The recent arrest and Law Society of Upper Canada discipline case involving Meerai Cho is a truly cautionary tale over absconded condominium deposits. Ontario has a statutory consumer protection scheme designed to protect the deposit moneys of prospective purchasers buying preconstruction condominiums. That said, most real estate lawyers believe this deposit protection is simply the $20,000 coverage automatically available for all new construction condominiums from Tarion Warranty Corp. under the Ontario New Home Warranties Plan Act.
This Cho case reminds real estate lawyers the Tarion warranty is but one source of statutory deposit protection. Section 81 of Ontario’s Condominium Act also provides an additional form of deposit protection coverage by requiring the payment of all deposit moneys directly to a lawyer who, in turn, must keep the funds in a trust account until closing. Regulations promulgated under the Condominium Act also permit a very limited number of non-lawyer professional escrow agents to act as deposit holders. But the deposit holder under s. 81 of the Condominium Act is almost invariably a lawyer who then usually holds the money until deposit insurance is in place.
Odysseas Papadimitriou, a condominium lawyer with Miller Thomson LLP’s condominium law group in Toronto, notes s. 81 “does not operate as supplemental insurance for the deposits but rather seeks to insulate these deposits from any potential developer insolvency by placing the deposits into a lawyer’s trust account ab initio.” In theory, the deposits would then be safe from the developer and its creditors until the deal closes. If the deal doesn’t close (other than through a default of the purchasers, of course), the lawyer would then return the deposits to the relevant purchasers. The s. 81 deposit trust requirements apply to both commercial and residential condominiums.
But along comes the Centrust Development Group, a development company headed up by Yo Sup (Joseph) Lee. Centrust had ambitious plans for a mixed-use condominium project on Yonge Street at the north end of Toronto. Centrust retained a local lawyer, Cho, to act as deposit trustee under s. 81 of the Condominium Act for all of the commercial presales at the Centrium development. She collected upwards of $15 million in such deposits and deposited them into her bank account. As these stories all too often go, Centrust then ran into financial difficulties with the Centrium project eventually sold under power of sale.
When the relevant Centrium purchasers turned to Cho for the return of their respective deposits, they were shocked to learn that Cho had prematurely released the funds to Lee, who had by that time already skipped town and was presumably living the life of Riley in Korea.
Since Law Times first reported on this matter on Aug. 25, police have arrested Cho and charged her with 75 counts including fraud and breach of trust. The disciplinary actions against Cho to date have all been interlocutory in nature and presumably further details and explanations will come out in the substantive discipline actions that are likely to follow. Regardless of what the outcome of any disciplinary proceedings brought against her may ultimately be, her treatment of the Centrium deposits has already resulted in relatively dire professional consequences for her. As of last week, she had just lost an interlocutory motion seeking to bar her from the practice of law and she had already lost a much-earlier motion preventing her from dealing with bank trust accounts.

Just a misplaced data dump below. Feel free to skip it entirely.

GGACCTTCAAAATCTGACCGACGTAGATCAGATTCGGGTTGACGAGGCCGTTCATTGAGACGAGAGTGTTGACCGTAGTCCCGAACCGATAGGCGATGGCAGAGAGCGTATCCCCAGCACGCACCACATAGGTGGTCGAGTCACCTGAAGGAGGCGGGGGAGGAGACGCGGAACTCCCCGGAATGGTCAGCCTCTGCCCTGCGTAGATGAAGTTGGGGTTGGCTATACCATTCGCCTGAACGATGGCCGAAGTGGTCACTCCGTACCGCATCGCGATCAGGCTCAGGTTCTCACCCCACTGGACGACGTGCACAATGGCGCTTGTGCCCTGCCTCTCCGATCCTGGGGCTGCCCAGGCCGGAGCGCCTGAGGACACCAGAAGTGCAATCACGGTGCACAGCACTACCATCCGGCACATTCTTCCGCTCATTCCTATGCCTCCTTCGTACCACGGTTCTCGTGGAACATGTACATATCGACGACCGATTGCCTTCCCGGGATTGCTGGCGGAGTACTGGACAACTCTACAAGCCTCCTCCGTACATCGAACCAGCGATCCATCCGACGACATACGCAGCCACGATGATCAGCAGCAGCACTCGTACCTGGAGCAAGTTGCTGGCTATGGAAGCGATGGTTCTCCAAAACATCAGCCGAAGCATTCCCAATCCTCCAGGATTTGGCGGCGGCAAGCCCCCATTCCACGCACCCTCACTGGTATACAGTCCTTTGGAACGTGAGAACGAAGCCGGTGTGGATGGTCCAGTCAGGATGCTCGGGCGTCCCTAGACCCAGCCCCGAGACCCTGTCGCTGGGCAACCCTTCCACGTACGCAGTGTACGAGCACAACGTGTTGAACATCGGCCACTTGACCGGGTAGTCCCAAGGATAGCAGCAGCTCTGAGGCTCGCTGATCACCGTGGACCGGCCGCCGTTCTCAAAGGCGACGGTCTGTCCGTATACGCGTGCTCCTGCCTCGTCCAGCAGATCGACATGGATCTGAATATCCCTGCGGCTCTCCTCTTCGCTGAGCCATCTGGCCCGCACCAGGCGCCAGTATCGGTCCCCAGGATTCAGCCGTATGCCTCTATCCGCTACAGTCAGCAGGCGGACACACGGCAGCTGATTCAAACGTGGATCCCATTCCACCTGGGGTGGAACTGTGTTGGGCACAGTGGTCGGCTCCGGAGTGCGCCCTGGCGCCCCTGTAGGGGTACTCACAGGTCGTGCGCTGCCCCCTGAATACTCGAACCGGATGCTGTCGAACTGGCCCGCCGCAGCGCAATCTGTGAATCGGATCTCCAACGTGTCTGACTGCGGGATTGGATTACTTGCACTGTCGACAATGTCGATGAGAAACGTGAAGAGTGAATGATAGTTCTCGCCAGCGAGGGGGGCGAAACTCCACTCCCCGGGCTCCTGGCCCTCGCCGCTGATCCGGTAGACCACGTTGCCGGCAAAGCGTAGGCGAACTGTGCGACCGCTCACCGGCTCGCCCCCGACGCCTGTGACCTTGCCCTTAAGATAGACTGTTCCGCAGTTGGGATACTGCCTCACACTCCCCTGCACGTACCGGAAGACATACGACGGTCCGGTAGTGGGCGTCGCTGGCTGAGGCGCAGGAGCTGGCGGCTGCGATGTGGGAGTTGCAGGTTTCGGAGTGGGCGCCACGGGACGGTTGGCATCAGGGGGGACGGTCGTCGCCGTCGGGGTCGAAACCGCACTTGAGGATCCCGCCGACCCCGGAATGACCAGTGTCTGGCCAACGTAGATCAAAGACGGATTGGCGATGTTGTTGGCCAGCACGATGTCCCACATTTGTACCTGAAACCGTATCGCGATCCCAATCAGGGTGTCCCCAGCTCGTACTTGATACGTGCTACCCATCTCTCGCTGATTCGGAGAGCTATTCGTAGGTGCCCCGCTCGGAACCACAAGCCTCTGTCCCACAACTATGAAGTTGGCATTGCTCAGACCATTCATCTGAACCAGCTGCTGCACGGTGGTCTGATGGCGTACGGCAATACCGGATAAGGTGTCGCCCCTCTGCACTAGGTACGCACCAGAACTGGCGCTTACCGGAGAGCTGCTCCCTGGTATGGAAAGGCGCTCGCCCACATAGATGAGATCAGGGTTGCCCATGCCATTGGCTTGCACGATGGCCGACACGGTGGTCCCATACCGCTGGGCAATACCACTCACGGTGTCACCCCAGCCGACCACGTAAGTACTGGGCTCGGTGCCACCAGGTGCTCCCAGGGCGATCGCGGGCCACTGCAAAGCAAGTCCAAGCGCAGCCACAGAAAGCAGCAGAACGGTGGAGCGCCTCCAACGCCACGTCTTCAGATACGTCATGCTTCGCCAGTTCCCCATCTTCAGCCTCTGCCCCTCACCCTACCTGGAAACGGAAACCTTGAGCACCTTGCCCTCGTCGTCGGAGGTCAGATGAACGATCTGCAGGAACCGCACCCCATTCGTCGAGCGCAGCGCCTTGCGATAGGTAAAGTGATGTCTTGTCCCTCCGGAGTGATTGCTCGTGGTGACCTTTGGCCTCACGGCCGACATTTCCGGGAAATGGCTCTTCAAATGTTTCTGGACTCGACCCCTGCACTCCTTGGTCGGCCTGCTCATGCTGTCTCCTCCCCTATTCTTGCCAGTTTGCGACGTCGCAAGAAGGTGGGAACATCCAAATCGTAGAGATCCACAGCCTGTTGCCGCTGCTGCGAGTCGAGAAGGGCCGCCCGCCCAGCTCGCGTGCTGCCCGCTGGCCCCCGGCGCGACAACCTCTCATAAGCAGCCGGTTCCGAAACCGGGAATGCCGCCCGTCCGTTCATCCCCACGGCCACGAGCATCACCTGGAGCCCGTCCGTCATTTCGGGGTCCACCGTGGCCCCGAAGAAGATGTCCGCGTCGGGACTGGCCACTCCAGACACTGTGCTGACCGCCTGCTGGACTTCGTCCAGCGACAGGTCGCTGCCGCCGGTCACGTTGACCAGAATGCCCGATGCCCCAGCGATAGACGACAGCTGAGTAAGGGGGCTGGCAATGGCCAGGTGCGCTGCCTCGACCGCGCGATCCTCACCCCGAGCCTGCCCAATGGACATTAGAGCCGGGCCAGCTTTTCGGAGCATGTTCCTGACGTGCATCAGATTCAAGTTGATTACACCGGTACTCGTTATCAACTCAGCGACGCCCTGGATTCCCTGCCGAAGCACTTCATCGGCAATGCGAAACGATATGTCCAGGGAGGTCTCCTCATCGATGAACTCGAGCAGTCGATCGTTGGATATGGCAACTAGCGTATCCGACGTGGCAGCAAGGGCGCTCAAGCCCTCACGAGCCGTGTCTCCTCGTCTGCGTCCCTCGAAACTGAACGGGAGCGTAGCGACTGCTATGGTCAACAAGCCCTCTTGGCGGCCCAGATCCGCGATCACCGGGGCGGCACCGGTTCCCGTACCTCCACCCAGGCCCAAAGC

Nevertheless, s. 81 of the Condominium Act has left the prospective purchasers of the Centrium units holding the bag. Cho has since declared bankruptcy and there’s presumably no prospect of recovery for any of the purchasers from the bankrupt’s estate. The law society may eventually discipline Cho, but anything that happens to her personally and professionally will be relatively cold comfort to the many local purchasers whose life savings were in those deposits. According to Brian Kwan, a well-known local solicitor with a busy practice near the ill-fated Centrium project, “many of the victims are from the local Chinese-Canadian and Korean-Canadian communities, and most of them can ill afford the loss of these deposits.”
There are lessons the real estate bar can take away from the mess. The trust requirements under s. 81 of the Condominium Act create a fiduciary relationship between the developer’s own lawyer and the slew of purchasers who are otherwise technically adverse in interest to the builder. In fact, this dual role creates an inherent conflict for solicitors: on the one hand, they have the usual duty of loyalty to the developer who retained them; but on the other hand, the lawyer also has a fiduciary duty to the purchasers as deposit trustee under s. 81. Where the two fiduciary obligations collide (as they presumably did when Lee reportedly instructed Cho to transfer the $15 million in accumulated deposits to him), then the statutorily imposed fiduciary obligations under s. 81 are paramount.
Another direct result of the Cho case may be a flight to legal quality by developers. While any solicitor can act as a deposit holder under s. 81, Cho’s actions in this case may have driven developers away from lesser-known lawyers for condominium projects. More sophisticated purchasers will now likely be more aware of the fragility of the protection actually offered by solicitors’ trust accounts and developers will probably seek out better-known solicitors merely for their reputational values in order to accommodate more discriminating buyers.
For more, see "Actions against Cho proliferate," "Lawyer under fire after $15M in condo deposits goes missing," and "Boosting public protection."
Jeffrey Lem is an editor-in-chief of Real Property Reports and a certified specialist in real estate law.